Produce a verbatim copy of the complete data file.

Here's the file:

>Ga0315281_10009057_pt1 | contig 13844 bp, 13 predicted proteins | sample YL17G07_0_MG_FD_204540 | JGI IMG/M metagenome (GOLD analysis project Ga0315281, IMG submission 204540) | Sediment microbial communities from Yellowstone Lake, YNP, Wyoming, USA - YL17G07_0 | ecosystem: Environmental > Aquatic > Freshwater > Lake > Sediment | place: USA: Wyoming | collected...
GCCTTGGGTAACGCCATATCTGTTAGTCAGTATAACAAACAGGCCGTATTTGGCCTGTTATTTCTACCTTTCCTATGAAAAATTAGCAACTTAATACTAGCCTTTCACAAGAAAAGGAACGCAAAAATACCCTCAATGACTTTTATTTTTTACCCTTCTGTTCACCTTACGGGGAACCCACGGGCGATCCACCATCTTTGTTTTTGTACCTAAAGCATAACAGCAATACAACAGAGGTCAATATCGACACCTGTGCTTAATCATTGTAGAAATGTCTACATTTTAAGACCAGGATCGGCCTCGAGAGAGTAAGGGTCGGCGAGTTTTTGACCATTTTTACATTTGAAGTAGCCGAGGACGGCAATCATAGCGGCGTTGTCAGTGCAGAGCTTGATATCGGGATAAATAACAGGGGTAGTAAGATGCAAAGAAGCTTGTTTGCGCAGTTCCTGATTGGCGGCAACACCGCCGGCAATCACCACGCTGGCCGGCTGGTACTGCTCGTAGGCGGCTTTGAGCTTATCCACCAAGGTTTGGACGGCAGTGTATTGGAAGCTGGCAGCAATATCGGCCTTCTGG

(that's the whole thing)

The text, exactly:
>Ga0315281_10009057_pt1 | contig 13844 bp, 13 predicted proteins | sample YL17G07_0_MG_FD_204540 | JGI IMG/M metagenome (GOLD analysis project Ga0315281, IMG submission 204540) | Sediment microbial communities from Yellowstone Lake, YNP, Wyoming, USA - YL17G07_0 | ecosystem: Environmental > Aquatic > Freshwater > Lake > Sediment | place: USA: Wyoming | collected...
GCCTTGGGTAACGCCATATCTGTTAGTCAGTATAACAAACAGGCCGTATTTGGCCTGTTATTTCTACCTTTCCTATGAAAAATTAGCAACTTAATACTAGCCTTTCACAAGAAAAGGAACGCAAAAATACCCTCAATGACTTTTATTTTTTACCCTTCTGTTCACCTTACGGGGAACCCACGGGCGATCCACCATCTTTGTTTTTGTACCTAAAGCATAACAGCAATACAACAGAGGTCAATATCGACACCTGTGCTTAATCATTGTAGAAATGTCTACATTTTAAGACCAGGATCGGCCTCGAGAGAGTAAGGGTCGGCGAGTTTTTGACCATTTTTACATTTGAAGTAGCCGAGGACGGCAATCATAGCGGCGTTGTCAGTGCAGAGCTTGATATCGGGATAAATAACAGGGGTAGTAAGATGCAAAGAAGCTTGTTTGCGCAGTTCCTGATTGGCGGCAACACCGCCGGCAATCACCACGCTGGCCGGCTGGTACTGCTCGTAGGCGGCTTTGAGCTTATCCACCAAGGTTTGGACGGCAGTGTATTGGAAGCTGGCAGCAATATCGGCCTTCTGG